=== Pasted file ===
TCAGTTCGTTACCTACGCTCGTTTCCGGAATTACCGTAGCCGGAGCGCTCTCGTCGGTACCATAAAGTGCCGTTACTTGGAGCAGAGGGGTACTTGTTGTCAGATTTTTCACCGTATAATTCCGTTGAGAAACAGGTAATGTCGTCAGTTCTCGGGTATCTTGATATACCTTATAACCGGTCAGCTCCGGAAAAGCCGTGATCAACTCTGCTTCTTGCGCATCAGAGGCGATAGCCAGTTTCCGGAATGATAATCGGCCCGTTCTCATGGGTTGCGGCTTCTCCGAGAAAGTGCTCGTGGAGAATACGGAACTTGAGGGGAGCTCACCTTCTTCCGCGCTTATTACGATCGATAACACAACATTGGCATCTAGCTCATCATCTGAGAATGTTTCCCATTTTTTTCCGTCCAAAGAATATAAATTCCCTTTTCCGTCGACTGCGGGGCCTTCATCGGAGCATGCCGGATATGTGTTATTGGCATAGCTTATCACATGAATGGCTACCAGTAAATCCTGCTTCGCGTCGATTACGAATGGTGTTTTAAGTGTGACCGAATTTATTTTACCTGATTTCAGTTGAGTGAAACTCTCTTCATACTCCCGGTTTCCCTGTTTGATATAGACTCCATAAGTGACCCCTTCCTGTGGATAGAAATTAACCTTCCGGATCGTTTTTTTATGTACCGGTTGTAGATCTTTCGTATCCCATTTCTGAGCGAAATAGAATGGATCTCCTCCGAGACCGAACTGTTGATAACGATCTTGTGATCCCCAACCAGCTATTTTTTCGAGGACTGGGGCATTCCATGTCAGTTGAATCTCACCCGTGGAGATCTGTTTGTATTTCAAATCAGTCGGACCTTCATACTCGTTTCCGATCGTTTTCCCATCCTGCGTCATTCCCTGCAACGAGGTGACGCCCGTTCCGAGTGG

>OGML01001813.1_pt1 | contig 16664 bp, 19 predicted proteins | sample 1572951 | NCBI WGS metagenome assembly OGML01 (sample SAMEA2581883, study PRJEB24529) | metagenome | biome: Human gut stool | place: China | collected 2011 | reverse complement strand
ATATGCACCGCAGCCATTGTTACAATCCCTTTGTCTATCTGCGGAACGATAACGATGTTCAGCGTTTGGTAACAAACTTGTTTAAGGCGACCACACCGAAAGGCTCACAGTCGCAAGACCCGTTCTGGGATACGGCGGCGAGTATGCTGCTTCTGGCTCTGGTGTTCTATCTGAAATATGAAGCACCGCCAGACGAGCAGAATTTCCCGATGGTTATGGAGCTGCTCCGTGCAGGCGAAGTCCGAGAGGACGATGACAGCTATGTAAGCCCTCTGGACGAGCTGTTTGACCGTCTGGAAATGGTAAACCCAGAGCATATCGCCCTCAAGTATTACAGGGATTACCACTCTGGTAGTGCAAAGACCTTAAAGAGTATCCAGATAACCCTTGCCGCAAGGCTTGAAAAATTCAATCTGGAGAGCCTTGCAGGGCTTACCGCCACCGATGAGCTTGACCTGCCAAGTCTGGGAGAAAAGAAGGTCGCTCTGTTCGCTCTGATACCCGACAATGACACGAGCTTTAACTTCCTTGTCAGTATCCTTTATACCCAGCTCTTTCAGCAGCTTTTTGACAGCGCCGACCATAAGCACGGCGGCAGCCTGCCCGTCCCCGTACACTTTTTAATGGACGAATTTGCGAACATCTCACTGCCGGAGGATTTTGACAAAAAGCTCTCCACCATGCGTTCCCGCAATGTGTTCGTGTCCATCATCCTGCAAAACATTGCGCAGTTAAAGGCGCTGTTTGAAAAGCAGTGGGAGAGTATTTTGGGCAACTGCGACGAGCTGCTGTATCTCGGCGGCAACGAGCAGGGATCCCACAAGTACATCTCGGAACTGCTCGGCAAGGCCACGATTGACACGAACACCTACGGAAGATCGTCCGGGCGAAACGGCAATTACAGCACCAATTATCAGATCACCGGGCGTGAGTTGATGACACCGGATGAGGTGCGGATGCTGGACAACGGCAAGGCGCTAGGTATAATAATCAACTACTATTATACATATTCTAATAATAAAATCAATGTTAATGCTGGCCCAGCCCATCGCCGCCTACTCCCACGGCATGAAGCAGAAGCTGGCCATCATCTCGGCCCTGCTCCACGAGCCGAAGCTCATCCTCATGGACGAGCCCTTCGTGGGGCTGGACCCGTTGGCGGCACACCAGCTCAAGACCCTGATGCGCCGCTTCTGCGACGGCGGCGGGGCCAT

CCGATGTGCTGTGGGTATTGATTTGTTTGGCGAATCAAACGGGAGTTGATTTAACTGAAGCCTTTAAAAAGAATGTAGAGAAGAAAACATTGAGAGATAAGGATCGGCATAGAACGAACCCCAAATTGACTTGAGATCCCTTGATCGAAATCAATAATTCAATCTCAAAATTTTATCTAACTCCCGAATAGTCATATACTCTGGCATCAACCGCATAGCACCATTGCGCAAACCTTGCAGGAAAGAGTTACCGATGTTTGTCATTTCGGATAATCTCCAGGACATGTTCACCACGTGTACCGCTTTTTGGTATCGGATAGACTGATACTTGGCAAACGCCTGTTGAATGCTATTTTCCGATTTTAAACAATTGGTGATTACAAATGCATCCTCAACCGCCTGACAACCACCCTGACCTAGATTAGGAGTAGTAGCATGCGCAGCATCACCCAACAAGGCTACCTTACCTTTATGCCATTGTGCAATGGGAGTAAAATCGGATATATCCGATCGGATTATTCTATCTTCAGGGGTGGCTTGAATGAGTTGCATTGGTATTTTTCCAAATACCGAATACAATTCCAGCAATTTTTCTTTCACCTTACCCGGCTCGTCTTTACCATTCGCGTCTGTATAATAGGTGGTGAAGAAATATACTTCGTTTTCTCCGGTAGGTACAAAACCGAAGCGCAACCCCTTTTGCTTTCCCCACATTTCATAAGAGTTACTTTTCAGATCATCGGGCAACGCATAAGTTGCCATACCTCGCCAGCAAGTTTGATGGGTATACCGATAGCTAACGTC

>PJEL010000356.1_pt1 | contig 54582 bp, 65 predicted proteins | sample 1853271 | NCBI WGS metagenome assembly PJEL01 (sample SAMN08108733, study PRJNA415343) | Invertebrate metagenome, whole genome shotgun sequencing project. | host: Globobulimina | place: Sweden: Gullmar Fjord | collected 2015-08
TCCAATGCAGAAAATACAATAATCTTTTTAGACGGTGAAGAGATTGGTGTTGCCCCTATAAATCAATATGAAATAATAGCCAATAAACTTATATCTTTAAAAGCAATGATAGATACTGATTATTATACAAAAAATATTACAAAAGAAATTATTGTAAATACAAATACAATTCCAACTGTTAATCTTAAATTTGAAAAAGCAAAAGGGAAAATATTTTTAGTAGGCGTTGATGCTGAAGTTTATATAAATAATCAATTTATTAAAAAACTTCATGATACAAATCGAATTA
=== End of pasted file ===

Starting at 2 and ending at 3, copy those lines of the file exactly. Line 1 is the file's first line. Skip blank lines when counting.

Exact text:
>OGML01001813.1_pt1 | contig 16664 bp, 19 predicted proteins | sample 1572951 | NCBI WGS metagenome assembly OGML01 (sample SAMEA2581883, study PRJEB24529) | metagenome | biome: Human gut stool | place: China | collected 2011 | reverse complement strand
ATATGCACCGCAGCCATTGTTACAATCCCTTTGTCTATCTGCGGAACGATAACGATGTTCAGCGTTTGGTAACAAACTTGTTTAAGGCGACCACACCGAAAGGCTCACAGTCGCAAGACCCGTTCTGGGATACGGCGGCGAGTATGCTGCTTCTGGCTCTGGTGTTCTATCTGAAATATGAAGCACCGCCAGACGAGCAGAATTTCCCGATGGTTATGGAGCTGCTCCGTGCAGGCGAAGTCCGAGAGGACGATGACAGCTATGTAAGCCCTCTGGACGAGCTGTTTGACCGTCTGGAAATGGTAAACCCAGAGCATATCGCCCTCAAGTATTACAGGGATTACCACTCTGGTAGTGCAAAGACCTTAAAGAGTATCCAGATAACCCTTGCCGCAAGGCTTGAAAAATTCAATCTGGAGAGCCTTGCAGGGCTTACCGCCACCGATGAGCTTGACCTGCCAAGTCTGGGAGAAAAGAAGGTCGCTCTGTTCGCTCTGATACCCGACAATGACACGAGCTTTAACTTCCTTGTCAGTATCCTTTATACCCAGCTCTTTCAGCAGCTTTTTGACAGCGCCGACCATAAGCACGGCGGCAGCCTGCCCGTCCCCGTACACTTTTTAATGGACGAATTTGCGAACATCTCACTGCCGGAGGATTTTGACAAAAAGCTCTCCACCATGCGTTCCCGCAATGTGTTCGTGTCCATCATCCTGCAAAACATTGCGCAGTTAAAGGCGCTGTTTGAAAAGCAGTGGGAGAGTATTTTGGGCAACTGCGACGAGCTGCTGTATCTCGGCGGCAACGAGCAGGGATCCCACAAGTACATCTCGGAACTGCTCGGCAAGGCCACGATTGACACGAACACCTACGGAAGATCGTCCGGGCGAAACGGCAATTACAGCACCAATTATCAGATCACCGGGCGTGAGTTGATGACACCGGATGAGGTGCGGATGCTGGACAACGGCAAGGCGCTAGGTATAATAATCAACTACTATTATACATATTCTAATAATAAAATCAATGTTAATGCTGGCCCAGCCCATCGCCGCCTACTCCCACGGCATGAAGCAGAAGCTGGCCATCATCTCGGCCCTGCTCCACGAGCCGAAGCTCATCCTCATGGACGAGCCCTTCGTGGGGCTGGACCCGTTGGCGGCACACCAGCTCAAGACCCTGATGCGCCGCTTCTGCGACGGCGGCGGGGCCAT